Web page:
2. More talented people tend to earn higher incomes.My guess is that the story here is far more complex than Mankiw wants to admit (perhaps even to himself), but in general not nearly so true as he thinks it is, or at least not in the same way.
We can start by dispensing with the circularity: rich people on the whole probably have a talent for getting rich. I say "probably" here to include cases of sheer accident, like The Inheritors. But setting them aside, my point is that if we want to make any sense out of this analysis we have to define "talent" as something other than "whatever got you here."
In fairness, I don't think Mankiw makes this error. He seems willing to concede that we can measure talent by something exogenous like, say, IQ tests, so let's play along. Specifically, my suspicion is that the relation between talent=IQ and high incomes is not nearly as linear or highly correlated as Mankiw thinks it is. Or rather: up to a point I suppose that IQ leads to higher income, but I suspect the point is fairly modest and well defined. Say, maybe 125-130.
What happens beyond 130? Two things. One is that beyond this point, extra intelligence doesn't really help all that much. For most high-income jobs, you probably have to read, to remember a bunch of stuff, for some perhaps to add and subtract. But the number of jobs that require really first-rate IQ is pretty modest (more on those jobs in a moment). And two, the flip side--for many high-income jobs, high intelligence probably gets in the way of good performance. It is very likely to associate with poor social skills, maybe with some degree of Asperger's Syndrome (if there is such a thing. If you are a lawyer, they probably keep you in the library writing briefs; if a doctor, maybe you are in a skill that does not require a bedside manner, like maybe pathology. But short of that, if you are really bright, there is a good chance you are in your mother's basement waiting for a guest spot on Wayne's World.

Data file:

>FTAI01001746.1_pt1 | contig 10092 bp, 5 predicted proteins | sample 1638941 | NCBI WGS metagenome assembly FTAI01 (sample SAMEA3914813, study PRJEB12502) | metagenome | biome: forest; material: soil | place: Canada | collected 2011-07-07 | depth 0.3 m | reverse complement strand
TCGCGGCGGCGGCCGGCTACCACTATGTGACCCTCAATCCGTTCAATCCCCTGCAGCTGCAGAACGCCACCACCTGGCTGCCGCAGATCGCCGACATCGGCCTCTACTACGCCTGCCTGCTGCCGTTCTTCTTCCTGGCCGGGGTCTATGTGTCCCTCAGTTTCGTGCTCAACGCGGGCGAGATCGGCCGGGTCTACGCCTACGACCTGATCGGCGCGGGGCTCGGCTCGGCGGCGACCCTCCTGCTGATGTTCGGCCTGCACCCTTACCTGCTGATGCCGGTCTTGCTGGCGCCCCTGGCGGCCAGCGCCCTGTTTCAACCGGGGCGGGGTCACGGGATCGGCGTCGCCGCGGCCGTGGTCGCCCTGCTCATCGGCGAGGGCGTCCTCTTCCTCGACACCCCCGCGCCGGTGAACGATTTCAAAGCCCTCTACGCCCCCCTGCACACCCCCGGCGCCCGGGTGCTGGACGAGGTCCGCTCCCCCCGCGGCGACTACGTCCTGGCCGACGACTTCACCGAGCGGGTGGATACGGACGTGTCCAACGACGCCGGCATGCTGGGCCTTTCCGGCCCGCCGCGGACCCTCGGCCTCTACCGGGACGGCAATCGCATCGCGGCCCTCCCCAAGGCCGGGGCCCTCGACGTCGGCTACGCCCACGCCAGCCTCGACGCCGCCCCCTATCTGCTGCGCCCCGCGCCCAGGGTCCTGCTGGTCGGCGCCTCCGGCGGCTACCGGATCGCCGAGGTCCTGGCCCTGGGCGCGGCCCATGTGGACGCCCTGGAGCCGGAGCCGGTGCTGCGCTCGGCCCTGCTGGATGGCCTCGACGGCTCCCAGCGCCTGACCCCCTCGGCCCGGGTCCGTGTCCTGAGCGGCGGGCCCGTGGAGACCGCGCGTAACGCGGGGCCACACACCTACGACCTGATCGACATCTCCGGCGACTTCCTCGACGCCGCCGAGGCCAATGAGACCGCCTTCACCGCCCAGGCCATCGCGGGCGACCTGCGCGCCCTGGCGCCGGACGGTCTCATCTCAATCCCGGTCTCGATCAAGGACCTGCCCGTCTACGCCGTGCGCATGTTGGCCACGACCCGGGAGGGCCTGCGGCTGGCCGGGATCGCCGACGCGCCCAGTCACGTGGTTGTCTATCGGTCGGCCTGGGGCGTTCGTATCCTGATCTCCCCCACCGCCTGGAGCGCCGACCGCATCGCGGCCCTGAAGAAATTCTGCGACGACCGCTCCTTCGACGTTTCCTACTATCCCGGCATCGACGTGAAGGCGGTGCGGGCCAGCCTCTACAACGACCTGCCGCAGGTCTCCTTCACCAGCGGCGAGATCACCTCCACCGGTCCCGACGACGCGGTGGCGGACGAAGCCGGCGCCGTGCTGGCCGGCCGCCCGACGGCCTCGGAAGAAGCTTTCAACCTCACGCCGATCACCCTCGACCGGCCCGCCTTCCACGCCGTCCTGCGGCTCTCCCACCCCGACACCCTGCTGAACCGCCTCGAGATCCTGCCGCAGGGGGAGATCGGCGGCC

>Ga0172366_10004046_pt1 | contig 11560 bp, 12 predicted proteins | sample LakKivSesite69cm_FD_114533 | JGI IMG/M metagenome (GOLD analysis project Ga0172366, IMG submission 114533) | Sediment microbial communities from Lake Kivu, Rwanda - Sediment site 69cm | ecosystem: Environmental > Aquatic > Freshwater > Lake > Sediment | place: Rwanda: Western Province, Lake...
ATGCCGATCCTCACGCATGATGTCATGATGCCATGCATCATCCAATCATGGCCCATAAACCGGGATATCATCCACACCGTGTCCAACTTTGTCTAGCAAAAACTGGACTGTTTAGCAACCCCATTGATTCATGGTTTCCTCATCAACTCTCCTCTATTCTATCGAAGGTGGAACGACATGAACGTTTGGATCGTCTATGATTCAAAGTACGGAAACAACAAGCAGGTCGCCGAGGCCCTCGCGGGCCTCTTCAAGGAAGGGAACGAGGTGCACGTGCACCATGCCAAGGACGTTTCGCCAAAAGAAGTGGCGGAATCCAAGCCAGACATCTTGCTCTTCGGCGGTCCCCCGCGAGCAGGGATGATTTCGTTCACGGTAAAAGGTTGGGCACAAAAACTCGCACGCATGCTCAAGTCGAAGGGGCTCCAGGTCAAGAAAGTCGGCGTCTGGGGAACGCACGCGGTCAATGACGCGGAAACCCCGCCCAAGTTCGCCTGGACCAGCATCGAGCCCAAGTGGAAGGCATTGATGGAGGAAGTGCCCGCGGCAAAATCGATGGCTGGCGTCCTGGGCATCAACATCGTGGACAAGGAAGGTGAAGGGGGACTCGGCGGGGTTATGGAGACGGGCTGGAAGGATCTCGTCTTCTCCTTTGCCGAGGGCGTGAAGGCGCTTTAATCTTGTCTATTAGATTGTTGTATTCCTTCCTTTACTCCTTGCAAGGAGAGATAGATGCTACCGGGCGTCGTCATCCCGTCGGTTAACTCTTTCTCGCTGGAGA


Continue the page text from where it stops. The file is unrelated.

To test yourself on this, among presidents, whom do you prefer: the really bright guys like Woodrow Wilson or Jimmy Carter or Richard Nixon? Or the less bright but more stable and balanced like Franklin D. Roosevelt or Dwight D. Eisenhower or Ronald Reagan?
As an example for his own case, Mankiw deploys Krugman himself, a presumptively bright guy. But the choice of Krugman shows just how weak his argument is. Because the thing about Krugman is that he is a professor--and let's face it, academia is one place where poor social skills are actually rewarded. I'm a great Krugman admirer and I think he is right far more often than Greg Mankiw. But I've heard Krugman himself say that nobody should trust him with a government job and I couldn't agree more. Hell, we've already got ourselves into enough trouble with this guy.